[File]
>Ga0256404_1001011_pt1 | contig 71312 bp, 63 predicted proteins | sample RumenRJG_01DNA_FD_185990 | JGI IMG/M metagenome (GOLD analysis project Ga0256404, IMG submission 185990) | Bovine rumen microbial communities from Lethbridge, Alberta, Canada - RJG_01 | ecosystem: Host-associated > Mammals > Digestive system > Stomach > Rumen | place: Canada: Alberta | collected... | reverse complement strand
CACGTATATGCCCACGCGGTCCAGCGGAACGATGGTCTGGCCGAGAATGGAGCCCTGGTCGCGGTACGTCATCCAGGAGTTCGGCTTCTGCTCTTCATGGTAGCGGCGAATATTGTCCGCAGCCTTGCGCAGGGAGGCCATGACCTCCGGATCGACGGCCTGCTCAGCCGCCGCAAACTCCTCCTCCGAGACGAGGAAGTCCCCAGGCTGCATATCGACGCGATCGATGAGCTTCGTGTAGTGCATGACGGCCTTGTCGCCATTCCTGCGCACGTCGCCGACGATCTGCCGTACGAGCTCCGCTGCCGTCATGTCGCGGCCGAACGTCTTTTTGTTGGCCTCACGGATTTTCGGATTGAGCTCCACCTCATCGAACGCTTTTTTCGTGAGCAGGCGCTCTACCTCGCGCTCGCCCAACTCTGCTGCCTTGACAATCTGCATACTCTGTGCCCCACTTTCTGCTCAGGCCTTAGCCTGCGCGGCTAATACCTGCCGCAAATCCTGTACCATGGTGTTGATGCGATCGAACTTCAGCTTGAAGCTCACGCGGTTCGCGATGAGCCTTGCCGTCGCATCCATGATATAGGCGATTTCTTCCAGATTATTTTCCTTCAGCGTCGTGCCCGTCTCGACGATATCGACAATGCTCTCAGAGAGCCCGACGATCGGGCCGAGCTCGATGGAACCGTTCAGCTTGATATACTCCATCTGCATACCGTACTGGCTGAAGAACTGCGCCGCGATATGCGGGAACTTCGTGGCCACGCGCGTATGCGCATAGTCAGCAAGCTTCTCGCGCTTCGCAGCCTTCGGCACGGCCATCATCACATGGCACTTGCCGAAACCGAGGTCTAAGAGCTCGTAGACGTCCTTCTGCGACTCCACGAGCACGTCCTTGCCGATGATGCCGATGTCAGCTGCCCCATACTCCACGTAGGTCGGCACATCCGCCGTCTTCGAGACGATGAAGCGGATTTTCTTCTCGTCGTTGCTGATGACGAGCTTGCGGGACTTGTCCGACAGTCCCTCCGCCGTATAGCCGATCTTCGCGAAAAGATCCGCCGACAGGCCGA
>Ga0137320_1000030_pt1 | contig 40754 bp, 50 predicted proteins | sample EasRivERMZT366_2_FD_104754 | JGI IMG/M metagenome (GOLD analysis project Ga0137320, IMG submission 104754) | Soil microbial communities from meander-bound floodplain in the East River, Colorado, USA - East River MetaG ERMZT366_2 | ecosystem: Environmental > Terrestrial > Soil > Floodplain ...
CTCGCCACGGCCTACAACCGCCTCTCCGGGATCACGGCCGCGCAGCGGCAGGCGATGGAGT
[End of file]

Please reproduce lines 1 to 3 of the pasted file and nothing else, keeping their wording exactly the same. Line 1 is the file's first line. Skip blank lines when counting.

>Ga0256404_1001011_pt1 | contig 71312 bp, 63 predicted proteins | sample RumenRJG_01DNA_FD_185990 | JGI IMG/M metagenome (GOLD analysis project Ga0256404, IMG submission 185990) | Bovine rumen microbial communities from Lethbridge, Alberta, Canada - RJG_01 | ecosystem: Host-associated > Mammals > Digestive system > Stomach > Rumen | place: Canada: Alberta | collected... | reverse complement strand
CACGTATATGCCCACGCGGTCCAGCGGAACGATGGTCTGGCCGAGAATGGAGCCCTGGTCGCGGTACGTCATCCAGGAGTTCGGCTTCTGCTCTTCATGGTAGCGGCGAATATTGTCCGCAGCCTTGCGCAGGGAGGCCATGACCTCCGGATCGACGGCCTGCTCAGCCGCCGCAAACTCCTCCTCCGAGACGAGGAAGTCCCCAGGCTGCATATCGACGCGATCGATGAGCTTCGTGTAGTGCATGACGGCCTTGTCGCCATTCCTGCGCACGTCGCCGACGATCTGCCGTACGAGCTCCGCTGCCGTCATGTCGCGGCCGAACGTCTTTTTGTTGGCCTCACGGATTTTCGGATTGAGCTCCACCTCATCGAACGCTTTTTTCGTGAGCAGGCGCTCTACCTCGCGCTCGCCCAACTCTGCTGCCTTGACAATCTGCATACTCTGTGCCCCACTTTCTGCTCAGGCCTTAGCCTGCGCGGCTAATACCTGCCGCAAATCCTGTACCATGGTGTTGATGCGATCGAACTTCAGCTTGAAGCTCACGCGGTTCGCGATGAGCCTTGCCGTCGCATCCATGATATAGGCGATTTCTTCCAGATTATTTTCCTTCAGCGTCGTGCCCGTCTCGACGATATCGACAATGCTCTCAGAGAGCCCGACGATCGGGCCGAGCTCGATGGAACCGTTCAGCTTGATATACTCCATCTGCATACCGTACTGGCTGAAGAACTGCGCCGCGATATGCGGGAACTTCGTGGCCACGCGCGTATGCGCATAGTCAGCAAGCTTCTCGCGCTTCGCAGCCTTCGGCACGGCCATCATCACATGGCACTTGCCGAAACCGAGGTCTAAGAGCTCGTAGACGTCCTTCTGCGACTCCACGAGCACGTCCTTGCCGATGATGCCGATGTCAGCTGCCCCATACTCCACGTAGGTCGGCACATCCGCCGTCTTCGAGACGATGAAGCGGATTTTCTTCTCGTCGTTGCTGATGACGAGCTTGCGGGACTTGTCCGACAGTCCCTCCGCCGTATAGCCGATCTTCGCGAAAAGATCCGCCGACAGGCCGA
>Ga0137320_1000030_pt1 | contig 40754 bp, 50 predicted proteins | sample EasRivERMZT366_2_FD_104754 | JGI IMG/M metagenome (GOLD analysis project Ga0137320, IMG submission 104754) | Soil microbial communities from meander-bound floodplain in the East River, Colorado, USA - East River MetaG ERMZT366_2 | ecosystem: Environmental > Terrestrial > Soil > Floodplain ...